Nexus

Why Not Blow $9 Billion on a Cool Train?

High-Speed Rail Would Be Great For California--If It Made Any Sense At All

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California’s long love affair with cars is going sour. There is the price of gas. There are the crowded freeways. There is the internal combustion engine, which threatens the health of our children. What we need is a whole new relationship, one that will make us hip, exciting, and green.

That’s why Californians find themselves dreaming of trains. Their attraction isn’t to quotidian trains–light-rail or urban commuter trains. It’s certainly not to freight trains. All these are too stodgy, too utilitarian, and too available. They are not objects of desire.

Ah, but high-speed rail–that’s what makes the heart beat faster. In the pictures, high speed is to conventional rail what iMac is to an old mainframe. Yes, it’s expensive. But what is tens of billions of dollars when Californians will look so good, save the planet, and zip through the Central Valley as if it were the French countryside?

Californians have loved trains before–back when both the state and the trains were young. Surely, they can rekindle that old flame. High-speed rail will be like the transcontinental railroads, the experts tell us. High-speed trains will shrink space, develop the country, and speed us into the future.

But here is where I get off the train.

I’m a historian. I’ve written a book on the transcontinentals (Railroaded). I know that the first thirty years of the old relationship between train and California were more than bad. They were horrid.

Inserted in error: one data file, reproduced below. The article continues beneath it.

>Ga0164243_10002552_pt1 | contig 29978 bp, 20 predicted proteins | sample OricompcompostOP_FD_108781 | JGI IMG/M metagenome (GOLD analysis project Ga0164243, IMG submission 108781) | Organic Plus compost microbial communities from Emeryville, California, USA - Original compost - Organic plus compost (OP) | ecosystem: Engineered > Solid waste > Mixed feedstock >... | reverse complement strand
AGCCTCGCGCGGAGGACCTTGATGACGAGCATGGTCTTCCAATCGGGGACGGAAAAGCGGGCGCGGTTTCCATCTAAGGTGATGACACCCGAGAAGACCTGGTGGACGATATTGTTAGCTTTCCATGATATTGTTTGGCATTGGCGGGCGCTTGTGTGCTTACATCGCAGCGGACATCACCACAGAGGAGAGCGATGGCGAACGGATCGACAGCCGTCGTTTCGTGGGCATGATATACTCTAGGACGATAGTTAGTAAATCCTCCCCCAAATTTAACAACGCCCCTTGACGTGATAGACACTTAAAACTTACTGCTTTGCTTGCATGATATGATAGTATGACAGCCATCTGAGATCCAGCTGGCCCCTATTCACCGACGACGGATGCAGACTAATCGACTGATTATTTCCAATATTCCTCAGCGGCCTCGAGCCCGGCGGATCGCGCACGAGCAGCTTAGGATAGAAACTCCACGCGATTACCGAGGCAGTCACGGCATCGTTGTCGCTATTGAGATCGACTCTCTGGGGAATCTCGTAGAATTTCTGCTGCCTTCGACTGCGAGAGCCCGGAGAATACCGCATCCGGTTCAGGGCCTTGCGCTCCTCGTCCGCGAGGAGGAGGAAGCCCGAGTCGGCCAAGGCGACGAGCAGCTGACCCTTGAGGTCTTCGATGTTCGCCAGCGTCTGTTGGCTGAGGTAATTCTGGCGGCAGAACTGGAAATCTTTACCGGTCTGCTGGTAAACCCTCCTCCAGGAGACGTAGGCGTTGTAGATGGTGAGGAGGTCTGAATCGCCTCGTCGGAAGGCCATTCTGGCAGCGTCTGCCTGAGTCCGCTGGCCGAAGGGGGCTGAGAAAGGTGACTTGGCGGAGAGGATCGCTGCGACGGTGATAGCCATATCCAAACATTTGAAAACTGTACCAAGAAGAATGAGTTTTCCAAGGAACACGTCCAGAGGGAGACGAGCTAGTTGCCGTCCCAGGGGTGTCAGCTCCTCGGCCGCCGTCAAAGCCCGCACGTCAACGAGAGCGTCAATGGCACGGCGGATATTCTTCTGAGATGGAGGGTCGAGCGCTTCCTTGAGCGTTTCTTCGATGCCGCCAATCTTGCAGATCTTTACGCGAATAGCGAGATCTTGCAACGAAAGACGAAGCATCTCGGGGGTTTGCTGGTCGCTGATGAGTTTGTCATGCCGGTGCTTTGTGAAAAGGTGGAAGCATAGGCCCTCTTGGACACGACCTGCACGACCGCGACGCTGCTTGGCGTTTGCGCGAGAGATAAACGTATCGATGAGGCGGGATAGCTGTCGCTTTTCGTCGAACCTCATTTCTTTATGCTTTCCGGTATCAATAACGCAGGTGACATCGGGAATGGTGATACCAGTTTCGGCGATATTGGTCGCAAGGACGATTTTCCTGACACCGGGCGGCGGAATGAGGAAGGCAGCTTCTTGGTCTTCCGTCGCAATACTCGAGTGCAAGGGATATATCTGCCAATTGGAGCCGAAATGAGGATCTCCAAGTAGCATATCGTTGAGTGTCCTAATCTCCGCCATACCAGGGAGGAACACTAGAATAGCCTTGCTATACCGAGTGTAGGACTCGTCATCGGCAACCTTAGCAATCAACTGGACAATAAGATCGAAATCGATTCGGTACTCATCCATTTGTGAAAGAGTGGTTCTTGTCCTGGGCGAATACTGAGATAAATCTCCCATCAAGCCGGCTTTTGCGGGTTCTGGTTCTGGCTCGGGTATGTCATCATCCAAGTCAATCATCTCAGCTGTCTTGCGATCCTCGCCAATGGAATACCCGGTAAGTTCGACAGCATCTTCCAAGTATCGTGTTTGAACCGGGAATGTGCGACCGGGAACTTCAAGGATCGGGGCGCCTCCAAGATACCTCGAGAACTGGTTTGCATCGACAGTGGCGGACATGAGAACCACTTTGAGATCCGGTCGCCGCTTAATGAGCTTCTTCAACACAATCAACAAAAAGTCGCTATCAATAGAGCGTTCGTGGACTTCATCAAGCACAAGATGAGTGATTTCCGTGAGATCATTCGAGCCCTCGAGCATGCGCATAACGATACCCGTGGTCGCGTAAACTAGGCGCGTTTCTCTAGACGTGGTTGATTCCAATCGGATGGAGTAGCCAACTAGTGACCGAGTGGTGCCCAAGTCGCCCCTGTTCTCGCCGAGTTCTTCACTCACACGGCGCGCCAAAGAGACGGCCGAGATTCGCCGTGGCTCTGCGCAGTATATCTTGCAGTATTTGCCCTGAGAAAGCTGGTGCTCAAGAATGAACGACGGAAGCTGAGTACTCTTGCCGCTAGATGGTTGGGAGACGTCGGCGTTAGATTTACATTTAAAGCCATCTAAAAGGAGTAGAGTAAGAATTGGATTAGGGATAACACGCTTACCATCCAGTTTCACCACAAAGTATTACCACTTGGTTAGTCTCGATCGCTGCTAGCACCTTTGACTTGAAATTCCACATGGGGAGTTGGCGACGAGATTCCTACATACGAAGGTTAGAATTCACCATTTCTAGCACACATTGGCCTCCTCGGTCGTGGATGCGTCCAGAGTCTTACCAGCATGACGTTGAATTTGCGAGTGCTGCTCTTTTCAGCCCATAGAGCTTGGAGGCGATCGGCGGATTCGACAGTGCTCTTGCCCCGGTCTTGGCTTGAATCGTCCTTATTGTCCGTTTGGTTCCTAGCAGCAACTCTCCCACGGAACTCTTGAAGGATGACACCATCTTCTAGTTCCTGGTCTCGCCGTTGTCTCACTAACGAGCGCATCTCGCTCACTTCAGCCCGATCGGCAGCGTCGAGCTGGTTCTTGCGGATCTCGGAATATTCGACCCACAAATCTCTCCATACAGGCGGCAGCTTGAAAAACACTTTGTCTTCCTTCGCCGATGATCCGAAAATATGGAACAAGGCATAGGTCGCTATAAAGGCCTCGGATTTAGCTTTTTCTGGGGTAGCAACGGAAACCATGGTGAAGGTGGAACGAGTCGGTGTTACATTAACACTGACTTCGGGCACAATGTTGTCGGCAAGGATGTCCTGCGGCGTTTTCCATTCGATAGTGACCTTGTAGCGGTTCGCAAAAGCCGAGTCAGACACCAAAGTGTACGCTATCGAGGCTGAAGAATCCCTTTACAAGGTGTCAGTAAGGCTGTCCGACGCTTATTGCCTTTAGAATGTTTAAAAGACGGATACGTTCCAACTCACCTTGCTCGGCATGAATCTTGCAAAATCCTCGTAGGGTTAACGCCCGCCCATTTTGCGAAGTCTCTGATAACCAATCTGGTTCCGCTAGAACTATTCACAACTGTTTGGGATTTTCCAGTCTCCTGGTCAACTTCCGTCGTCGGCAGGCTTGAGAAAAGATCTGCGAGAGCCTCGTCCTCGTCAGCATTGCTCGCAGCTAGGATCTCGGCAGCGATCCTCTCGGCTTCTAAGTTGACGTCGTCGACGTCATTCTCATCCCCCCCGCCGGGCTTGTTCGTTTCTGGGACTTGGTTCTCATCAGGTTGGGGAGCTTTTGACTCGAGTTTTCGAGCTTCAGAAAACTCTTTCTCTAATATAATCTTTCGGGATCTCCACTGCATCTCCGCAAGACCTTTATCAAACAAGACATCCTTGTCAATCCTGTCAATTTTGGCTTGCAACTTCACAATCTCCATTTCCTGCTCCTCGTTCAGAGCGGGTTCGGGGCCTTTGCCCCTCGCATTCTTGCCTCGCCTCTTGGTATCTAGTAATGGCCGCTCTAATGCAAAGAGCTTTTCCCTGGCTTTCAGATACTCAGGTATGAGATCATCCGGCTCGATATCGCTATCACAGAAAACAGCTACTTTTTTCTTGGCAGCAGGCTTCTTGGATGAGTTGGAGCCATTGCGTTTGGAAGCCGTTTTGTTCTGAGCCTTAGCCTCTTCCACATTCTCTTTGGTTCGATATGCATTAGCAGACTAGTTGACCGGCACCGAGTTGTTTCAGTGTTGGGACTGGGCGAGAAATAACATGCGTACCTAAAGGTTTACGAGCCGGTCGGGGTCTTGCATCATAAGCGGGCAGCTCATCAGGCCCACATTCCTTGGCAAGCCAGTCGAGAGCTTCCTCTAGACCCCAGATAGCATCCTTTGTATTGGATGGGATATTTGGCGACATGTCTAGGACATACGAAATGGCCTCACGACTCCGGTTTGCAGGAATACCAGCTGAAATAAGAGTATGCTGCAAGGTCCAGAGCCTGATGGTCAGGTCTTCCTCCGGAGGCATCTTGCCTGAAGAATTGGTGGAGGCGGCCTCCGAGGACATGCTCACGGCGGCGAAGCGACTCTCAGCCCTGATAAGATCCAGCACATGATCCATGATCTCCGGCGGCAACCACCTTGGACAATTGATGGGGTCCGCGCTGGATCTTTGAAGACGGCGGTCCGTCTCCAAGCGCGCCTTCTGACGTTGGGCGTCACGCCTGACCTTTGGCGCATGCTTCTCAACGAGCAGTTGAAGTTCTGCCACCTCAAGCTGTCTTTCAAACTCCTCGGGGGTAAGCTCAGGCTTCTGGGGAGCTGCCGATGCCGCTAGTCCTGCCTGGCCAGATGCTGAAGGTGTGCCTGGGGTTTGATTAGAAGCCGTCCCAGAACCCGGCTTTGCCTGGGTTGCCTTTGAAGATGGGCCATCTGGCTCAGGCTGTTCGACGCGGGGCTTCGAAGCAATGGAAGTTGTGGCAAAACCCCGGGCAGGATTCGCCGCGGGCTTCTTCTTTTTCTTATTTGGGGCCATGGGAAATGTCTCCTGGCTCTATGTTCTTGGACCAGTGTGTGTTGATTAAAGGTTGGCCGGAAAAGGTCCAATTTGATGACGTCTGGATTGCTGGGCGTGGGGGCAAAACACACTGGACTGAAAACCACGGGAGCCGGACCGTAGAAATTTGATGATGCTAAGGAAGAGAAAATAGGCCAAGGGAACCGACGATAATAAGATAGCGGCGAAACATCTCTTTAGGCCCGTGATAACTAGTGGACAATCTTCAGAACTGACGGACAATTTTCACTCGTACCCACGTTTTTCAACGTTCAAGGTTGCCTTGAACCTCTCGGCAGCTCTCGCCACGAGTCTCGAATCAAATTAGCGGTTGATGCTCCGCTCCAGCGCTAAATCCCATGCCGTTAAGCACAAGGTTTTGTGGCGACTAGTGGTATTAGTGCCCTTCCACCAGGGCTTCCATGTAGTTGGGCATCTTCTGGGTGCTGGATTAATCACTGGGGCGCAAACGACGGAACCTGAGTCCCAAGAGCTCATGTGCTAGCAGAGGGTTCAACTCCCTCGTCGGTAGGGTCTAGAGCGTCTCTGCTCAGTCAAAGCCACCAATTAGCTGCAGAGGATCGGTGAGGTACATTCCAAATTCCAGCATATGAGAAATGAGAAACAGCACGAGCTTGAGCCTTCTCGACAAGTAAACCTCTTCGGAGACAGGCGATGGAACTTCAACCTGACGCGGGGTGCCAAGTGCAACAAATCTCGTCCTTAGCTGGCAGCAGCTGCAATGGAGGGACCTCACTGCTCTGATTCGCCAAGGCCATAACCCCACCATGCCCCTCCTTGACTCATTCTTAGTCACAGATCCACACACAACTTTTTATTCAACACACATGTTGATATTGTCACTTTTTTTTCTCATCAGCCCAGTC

The transcontinentals promised us everything, and they lied. Much of the growth they promoted was dumb growth that came with high social costs. They corrupted our politics and our press and ruined our economy more than once. We fought the railroads for the rest of the nineteenth century.

California should have learned something from this. Do not build large railroads ahead of demand. Do not quickly fund those things that we might be able to do at less cost, more efficiently, and with improved technology later when we really need it. Do not funnel huge amounts of public money into private hands on the basis of only promises of benefits. Remember to calculate capital costs accurately.

But because I am an American historian, I also know what California’s answer will be: it will be different this time. It is a new day. That was then; this is now. California and the railroads were both young and foolish in those days. We have seen high-speed rail in France, Japan, and now China. It works. And if the French, Japanese, and Chinese can make it work, certainly Californians can make it work.

This is a tough job for an historian. I need help. I may need my brother, the therapist. Because California is not France, Japan, or China.

Look, I have no desire to save California’s love affair with the internal combustion engine. That is doomed. But I also don’t want California squandering the money needed for schools, universities, infrastructure, hospitals, and the most basic kinds of assistance to the poor on fantasies of a better life on the Silver Streak.